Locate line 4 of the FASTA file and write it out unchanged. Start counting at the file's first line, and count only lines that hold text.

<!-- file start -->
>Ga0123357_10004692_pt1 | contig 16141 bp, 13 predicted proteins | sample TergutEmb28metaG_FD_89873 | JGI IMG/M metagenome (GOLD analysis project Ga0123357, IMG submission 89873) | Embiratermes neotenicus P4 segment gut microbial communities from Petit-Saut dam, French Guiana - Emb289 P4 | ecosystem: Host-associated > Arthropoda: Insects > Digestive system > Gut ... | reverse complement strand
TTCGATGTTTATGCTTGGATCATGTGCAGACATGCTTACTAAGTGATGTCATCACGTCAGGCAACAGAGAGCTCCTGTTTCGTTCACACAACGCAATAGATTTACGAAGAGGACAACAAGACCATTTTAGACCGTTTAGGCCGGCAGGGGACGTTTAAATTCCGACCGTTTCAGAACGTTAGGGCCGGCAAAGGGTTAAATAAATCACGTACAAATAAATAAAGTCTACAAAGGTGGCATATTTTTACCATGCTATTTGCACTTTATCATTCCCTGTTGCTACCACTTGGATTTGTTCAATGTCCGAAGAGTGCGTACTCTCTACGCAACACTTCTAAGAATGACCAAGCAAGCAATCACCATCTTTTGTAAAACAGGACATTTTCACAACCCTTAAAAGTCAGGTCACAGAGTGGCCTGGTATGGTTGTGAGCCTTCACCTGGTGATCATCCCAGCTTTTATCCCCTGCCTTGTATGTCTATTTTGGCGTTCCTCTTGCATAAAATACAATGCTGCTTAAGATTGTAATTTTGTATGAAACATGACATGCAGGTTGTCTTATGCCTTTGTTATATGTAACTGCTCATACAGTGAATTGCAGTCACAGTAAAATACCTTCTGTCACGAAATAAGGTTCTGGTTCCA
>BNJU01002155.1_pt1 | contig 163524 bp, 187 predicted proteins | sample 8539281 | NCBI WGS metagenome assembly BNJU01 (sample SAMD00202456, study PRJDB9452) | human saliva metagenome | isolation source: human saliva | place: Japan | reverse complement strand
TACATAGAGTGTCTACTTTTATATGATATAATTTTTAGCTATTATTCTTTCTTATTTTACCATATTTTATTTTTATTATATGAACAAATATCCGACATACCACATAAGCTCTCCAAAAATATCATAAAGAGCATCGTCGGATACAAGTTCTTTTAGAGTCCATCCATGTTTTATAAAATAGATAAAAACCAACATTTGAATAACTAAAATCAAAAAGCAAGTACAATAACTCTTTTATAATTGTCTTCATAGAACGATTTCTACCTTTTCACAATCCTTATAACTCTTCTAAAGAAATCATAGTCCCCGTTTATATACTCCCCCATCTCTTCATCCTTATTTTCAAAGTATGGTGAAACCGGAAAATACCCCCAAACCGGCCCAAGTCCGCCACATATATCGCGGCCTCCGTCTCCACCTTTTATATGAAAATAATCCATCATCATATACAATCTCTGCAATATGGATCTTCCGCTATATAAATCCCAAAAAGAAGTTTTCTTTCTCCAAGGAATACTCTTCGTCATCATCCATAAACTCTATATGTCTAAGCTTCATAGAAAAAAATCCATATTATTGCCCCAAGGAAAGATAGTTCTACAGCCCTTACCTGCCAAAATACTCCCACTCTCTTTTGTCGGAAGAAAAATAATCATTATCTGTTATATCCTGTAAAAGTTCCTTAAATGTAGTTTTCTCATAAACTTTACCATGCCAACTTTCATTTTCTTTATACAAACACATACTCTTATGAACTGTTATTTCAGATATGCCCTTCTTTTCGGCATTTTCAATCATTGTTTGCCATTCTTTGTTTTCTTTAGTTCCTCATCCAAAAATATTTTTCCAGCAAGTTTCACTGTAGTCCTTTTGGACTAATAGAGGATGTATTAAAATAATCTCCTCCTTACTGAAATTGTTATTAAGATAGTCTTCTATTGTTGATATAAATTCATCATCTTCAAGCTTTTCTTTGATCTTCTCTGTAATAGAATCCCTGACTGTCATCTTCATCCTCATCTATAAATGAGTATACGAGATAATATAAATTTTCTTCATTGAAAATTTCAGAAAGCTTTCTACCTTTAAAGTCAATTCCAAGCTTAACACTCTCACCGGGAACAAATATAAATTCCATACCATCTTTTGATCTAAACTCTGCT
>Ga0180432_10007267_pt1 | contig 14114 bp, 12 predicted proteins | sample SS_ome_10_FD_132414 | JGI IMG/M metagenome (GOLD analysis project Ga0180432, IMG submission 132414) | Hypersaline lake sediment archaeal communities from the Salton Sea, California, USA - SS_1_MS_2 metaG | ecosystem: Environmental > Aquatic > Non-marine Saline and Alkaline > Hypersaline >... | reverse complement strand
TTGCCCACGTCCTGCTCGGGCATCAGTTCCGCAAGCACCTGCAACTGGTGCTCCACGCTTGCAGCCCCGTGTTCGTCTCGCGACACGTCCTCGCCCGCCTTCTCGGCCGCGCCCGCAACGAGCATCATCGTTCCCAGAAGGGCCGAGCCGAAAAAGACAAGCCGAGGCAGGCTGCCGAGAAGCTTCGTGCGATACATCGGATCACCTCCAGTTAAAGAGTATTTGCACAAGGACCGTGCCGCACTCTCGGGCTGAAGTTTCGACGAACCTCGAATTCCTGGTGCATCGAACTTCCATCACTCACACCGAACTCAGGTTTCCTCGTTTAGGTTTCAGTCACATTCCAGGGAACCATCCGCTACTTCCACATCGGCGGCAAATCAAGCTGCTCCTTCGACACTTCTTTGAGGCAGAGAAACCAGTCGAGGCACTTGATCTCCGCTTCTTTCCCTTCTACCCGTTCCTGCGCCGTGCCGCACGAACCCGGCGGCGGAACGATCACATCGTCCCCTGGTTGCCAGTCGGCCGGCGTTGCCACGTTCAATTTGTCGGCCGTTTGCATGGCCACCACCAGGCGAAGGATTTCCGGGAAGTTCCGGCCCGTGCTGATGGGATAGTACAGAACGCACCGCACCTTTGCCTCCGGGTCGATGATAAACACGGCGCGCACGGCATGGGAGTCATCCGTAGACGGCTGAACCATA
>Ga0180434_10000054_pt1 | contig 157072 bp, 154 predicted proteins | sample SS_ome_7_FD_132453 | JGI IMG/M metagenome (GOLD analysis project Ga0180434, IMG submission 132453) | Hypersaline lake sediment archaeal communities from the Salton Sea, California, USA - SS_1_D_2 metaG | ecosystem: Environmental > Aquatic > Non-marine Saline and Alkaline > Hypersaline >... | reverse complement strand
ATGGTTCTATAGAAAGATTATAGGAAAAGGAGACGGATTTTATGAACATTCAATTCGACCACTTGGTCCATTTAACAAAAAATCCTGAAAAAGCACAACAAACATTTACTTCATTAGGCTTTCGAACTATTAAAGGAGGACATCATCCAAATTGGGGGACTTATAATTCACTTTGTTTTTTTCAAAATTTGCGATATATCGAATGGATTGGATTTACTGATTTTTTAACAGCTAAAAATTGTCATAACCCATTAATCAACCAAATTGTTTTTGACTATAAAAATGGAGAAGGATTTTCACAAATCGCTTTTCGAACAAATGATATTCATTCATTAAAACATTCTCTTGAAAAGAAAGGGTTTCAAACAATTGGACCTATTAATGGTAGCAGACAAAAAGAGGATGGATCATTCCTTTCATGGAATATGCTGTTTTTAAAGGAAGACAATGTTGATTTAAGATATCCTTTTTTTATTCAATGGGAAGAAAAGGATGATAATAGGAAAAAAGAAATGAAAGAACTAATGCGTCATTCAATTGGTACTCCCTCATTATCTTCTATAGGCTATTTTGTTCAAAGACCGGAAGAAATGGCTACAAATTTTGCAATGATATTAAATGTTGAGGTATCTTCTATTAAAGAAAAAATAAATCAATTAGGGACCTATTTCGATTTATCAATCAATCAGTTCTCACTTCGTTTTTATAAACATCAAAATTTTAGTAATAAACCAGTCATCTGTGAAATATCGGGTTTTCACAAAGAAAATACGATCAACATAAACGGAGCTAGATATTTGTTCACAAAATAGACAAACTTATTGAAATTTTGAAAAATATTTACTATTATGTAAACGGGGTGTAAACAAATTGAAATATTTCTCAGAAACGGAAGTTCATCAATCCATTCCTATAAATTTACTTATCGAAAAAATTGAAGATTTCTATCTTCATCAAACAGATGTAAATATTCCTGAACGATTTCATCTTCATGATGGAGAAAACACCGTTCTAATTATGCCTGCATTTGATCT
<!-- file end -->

TACATAGAGTGTCTACTTTTATATGATATAATTTTTAGCTATTATTCTTTCTTATTTTACCATATTTTATTTTTATTATATGAACAAATATCCGACATACCACATAAGCTCTCCAAAAATATCATAAAGAGCATCGTCGGATACAAGTTCTTTTAGAGTCCATCCATGTTTTATAAAATAGATAAAAACCAACATTTGAATAACTAAAATCAAAAAGCAAGTACAATAACTCTTTTATAATTGTCTTCATAGAACGATTTCTACCTTTTCACAATCCTTATAACTCTTCTAAAGAAATCATAGTCCCCGTTTATATACTCCCCCATCTCTTCATCCTTATTTTCAAAGTATGGTGAAACCGGAAAATACCCCCAAACCGGCCCAAGTCCGCCACATATATCGCGGCCTCCGTCTCCACCTTTTATATGAAAATAATCCATCATCATATACAATCTCTGCAATATGGATCTTCCGCTATATAAATCCCAAAAAGAAGTTTTCTTTCTCCAAGGAATACTCTTCGTCATCATCCATAAACTCTATATGTCTAAGCTTCATAGAAAAAAATCCATATTATTGCCCCAAGGAAAGATAGTTCTACAGCCCTTACCTGCCAAAATACTCCCACTCTCTTTTGTCGGAAGAAAAATAATCATTATCTGTTATATCCTGTAAAAGTTCCTTAAATGTAGTTTTCTCATAAACTTTACCATGCCAACTTTCATTTTCTTTATACAAACACATACTCTTATGAACTGTTATTTCAGATATGCCCTTCTTTTCGGCATTTTCAATCATTGTTTGCCATTCTTTGTTTTCTTTAGTTCCTCATCCAAAAATATTTTTCCAGCAAGTTTCACTGTAGTCCTTTTGGACTAATAGAGGATGTATTAAAATAATCTCCTCCTTACTGAAATTGTTATTAAGATAGTCTTCTATTGTTGATATAAATTCATCATCTTCAAGCTTTTCTTTGATCTTCTCTGTAATAGAATCCCTGACTGTCATCTTCATCCTCATCTATAAATGAGTATACGAGATAATATAAATTTTCTTCATTGAAAATTTCAGAAAGCTTTCTACCTTTAAAGTCAATTCCAAGCTTAACACTCTCACCGGGAACAAATATAAATTCCATACCATCTTTTGATCTAAACTCTGCT